Heatwaves in the Arctic, longer periods of vegetation in Europe, severe floods in West Africa – starting in 2021, scientists want to explore the emissions of the greenhouse gas methane with the German-French satellite MERLIN. This is made possible by a new robust laser system of the Fraunhofer Institute for Laser Technology ILT in Aachen, which achieves unprecedented measurement accuracy.

Methane is primarily the result of the decomposition of organic matter. The gas has a 25 times greater warming potential than carbon dioxide, but is not as...

Im Focus: How protons move through a fuel cell

Hydrogen is regarded as the energy source of the future: It is produced with solar power and can be used to generate heat and electricity in fuel cells. Empa researchers have now succeeded in decoding the movement of hydrogen ions in crystals – a key step towards more efficient energy conversion in the hydrogen industry of tomorrow.

As charge carriers, electrons and ions play the leading role in electrochemical energy storage devices and converters such as batteries and fuel cells. Proton...

Im Focus: A unique data centre for cosmological simulations

Scientists from the Excellence Cluster Universe at the Ludwig-Maximilians-Universität Munich have establised "Cosmowebportal", a unique data centre for cosmological simulations located at the Leibniz Supercomputing Centre (LRZ) of the Bavarian Academy of Sciences. The complete results of a series of large hydrodynamical cosmological simulations are available, with data volumes typically exceeding several hundred terabytes. Scientists worldwide can interactively explore these complex simulations via a web interface and directly access the results.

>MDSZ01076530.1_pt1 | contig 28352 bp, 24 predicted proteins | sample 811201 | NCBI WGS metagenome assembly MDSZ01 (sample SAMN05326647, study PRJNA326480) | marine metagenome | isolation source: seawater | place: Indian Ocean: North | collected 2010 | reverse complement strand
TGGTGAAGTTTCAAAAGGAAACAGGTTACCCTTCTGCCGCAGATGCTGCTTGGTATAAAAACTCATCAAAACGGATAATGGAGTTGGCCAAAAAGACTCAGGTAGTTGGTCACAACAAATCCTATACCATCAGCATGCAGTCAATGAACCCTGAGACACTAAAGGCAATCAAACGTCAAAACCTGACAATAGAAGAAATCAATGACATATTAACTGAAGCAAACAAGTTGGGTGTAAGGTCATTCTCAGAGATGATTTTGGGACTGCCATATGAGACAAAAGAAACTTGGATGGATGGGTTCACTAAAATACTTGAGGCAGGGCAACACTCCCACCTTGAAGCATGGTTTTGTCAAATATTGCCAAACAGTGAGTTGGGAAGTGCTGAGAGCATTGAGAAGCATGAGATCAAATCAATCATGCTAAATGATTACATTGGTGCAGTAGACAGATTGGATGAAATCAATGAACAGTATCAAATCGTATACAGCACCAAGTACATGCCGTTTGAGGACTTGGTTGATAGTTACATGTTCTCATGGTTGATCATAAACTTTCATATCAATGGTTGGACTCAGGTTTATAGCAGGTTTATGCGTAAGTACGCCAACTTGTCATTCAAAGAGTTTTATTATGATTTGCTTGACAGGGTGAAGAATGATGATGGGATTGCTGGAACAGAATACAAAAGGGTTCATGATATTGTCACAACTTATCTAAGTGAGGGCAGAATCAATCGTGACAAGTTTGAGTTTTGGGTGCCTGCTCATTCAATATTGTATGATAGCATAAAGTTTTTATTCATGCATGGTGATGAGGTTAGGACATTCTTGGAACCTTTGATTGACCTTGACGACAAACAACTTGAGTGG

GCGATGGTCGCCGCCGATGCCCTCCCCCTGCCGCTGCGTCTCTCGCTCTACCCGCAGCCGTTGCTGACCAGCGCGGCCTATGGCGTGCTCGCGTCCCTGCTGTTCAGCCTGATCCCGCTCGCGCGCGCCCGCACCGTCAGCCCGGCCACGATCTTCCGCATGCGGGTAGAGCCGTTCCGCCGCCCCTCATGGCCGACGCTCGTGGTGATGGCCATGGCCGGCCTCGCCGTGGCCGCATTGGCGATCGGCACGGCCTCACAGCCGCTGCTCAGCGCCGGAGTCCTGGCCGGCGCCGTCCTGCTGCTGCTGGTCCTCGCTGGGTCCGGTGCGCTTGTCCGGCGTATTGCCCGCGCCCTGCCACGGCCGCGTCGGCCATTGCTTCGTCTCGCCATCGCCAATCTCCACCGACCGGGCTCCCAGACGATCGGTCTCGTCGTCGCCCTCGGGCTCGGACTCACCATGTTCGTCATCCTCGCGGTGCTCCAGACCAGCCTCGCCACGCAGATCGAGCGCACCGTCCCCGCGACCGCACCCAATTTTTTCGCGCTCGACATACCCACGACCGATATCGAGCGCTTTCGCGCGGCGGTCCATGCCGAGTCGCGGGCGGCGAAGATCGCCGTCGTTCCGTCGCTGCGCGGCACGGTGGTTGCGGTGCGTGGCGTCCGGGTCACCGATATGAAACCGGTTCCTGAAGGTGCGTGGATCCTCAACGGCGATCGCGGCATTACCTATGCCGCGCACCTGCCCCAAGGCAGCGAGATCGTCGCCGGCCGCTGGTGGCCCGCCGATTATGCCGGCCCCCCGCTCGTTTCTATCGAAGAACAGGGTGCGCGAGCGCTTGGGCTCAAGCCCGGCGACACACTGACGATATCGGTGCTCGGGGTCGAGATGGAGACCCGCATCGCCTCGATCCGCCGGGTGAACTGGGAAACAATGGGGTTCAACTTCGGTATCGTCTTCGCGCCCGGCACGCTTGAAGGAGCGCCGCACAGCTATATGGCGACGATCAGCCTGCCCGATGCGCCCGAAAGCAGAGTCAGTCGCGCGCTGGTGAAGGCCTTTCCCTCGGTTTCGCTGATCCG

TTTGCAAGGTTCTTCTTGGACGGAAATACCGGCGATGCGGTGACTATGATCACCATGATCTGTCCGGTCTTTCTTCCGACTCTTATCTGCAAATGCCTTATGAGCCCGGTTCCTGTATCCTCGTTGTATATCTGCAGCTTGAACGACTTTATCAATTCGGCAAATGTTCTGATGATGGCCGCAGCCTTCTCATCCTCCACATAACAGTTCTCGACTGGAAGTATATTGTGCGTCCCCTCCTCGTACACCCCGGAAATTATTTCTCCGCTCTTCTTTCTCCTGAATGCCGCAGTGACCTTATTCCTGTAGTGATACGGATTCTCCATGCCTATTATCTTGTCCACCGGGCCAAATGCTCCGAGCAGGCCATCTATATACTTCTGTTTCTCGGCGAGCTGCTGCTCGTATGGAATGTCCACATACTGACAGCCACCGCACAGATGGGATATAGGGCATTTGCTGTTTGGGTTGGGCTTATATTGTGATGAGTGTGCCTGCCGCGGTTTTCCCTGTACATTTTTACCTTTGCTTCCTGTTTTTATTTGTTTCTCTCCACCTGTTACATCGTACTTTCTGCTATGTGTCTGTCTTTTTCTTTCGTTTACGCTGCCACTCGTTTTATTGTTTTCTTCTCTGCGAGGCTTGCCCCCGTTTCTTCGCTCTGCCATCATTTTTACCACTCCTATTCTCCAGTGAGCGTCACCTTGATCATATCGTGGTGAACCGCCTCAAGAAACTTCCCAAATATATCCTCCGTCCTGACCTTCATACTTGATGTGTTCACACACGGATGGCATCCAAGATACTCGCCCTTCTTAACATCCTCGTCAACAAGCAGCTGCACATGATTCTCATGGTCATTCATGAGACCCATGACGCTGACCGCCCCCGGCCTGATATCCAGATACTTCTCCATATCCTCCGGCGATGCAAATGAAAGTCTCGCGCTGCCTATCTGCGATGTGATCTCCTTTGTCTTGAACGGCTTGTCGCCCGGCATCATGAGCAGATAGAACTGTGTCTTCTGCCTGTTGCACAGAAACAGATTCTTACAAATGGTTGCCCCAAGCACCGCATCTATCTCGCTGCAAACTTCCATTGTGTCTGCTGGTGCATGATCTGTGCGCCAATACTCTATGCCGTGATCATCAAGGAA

With current telescopes, scientists can observe our Universe’s galaxies and galaxy clusters and their distribution along an invisible cosmic web. From the...

Im Focus: Scientists develop molecular thermometer for contactless measurement using infrared light

Temperature measurements possible even on the smallest scale / Molecular ruby for use in material sciences, biology, and medicine

Chemists at Johannes Gutenberg University Mainz (JGU) in cooperation with researchers of the German Federal Institute for Materials Research and Testing (BAM)...

All Focus news of the innovation-report >>>

Anzeige

Anzeige

Event News

Plants are networkers

19.06.2017 | Event News

Digital Survival Training for Executives

13.06.2017 | Event News

Global Learning Council Summit 2017

13.06.2017 | Event News

 
Latest News

Quantum thermometer or optical refrigerator?

23.06.2017 | Physics and Astronomy

A 100-year-old physics problem has been solved at EPFL

23.06.2017 | Physics and Astronomy

Equipping form with function

23.06.2017 | Information Technology

VideoLinks
B2B-VideoLinks
More VideoLinks >>>